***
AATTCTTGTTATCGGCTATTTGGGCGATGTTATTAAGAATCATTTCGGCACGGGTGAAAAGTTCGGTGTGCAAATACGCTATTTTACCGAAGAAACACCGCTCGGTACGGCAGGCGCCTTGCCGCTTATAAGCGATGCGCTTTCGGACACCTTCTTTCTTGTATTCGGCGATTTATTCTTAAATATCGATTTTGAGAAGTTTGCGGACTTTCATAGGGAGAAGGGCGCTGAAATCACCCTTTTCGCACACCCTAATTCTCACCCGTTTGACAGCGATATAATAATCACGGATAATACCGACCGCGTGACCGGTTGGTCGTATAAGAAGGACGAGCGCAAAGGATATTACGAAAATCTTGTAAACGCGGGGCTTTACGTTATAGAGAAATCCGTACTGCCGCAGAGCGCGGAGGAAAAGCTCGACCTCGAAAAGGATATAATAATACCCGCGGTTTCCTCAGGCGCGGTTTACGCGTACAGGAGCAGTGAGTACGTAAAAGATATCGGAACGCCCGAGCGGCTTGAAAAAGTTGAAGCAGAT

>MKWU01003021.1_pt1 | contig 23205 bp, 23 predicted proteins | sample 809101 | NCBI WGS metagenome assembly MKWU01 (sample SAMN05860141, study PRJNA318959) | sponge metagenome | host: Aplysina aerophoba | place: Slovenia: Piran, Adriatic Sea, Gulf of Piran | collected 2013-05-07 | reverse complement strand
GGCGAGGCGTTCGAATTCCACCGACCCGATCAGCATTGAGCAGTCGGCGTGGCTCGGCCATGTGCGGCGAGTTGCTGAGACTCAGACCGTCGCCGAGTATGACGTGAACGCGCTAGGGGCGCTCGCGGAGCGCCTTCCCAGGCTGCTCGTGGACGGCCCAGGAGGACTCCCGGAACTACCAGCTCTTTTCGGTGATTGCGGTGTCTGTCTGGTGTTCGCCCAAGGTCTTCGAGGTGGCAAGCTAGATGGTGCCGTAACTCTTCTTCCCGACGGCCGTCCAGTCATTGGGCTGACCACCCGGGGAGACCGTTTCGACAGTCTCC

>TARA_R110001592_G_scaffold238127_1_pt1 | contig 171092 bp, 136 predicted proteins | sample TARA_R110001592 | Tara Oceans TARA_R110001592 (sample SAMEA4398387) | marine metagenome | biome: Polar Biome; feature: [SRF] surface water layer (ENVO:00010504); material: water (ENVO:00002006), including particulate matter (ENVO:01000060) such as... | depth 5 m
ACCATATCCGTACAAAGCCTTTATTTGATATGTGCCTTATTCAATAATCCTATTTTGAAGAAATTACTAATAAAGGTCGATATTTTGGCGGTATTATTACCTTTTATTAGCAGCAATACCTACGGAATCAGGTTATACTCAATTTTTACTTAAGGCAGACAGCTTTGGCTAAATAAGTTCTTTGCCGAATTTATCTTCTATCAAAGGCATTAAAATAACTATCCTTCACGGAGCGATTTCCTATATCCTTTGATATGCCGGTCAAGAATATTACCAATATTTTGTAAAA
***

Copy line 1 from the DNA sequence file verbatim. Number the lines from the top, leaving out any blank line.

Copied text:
AATTCTTGTTATCGGCTATTTGGGCGATGTTATTAAGAATCATTTCGGCACGGGTGAAAAGTTCGGTGTGCAAATACGCTATTTTACCGAAGAAACACCGCTCGGTACGGCAGGCGCCTTGCCGCTTATAAGCGATGCGCTTTCGGACACCTTCTTTCTTGTATTCGGCGATTTATTCTTAAATATCGATTTTGAGAAGTTTGCGGACTTTCATAGGGAGAAGGGCGCTGAAATCACCCTTTTCGCACACCCTAATTCTCACCCGTTTGACAGCGATATAATAATCACGGATAATACCGACCGCGTGACCGGTTGGTCGTATAAGAAGGACGAGCGCAAAGGATATTACGAAAATCTTGTAAACGCGGGGCTTTACGTTATAGAGAAATCCGTACTGCCGCAGAGCGCGGAGGAAAAGCTCGACCTCGAAAAGGATATAATAATACCCGCGGTTTCCTCAGGCGCGGTTTACGCGTACAGGAGCAGTGAGTACGTAAAAGATATCGGAACGCCCGAGCGGCTTGAAAAAGTTGAAGCAGAT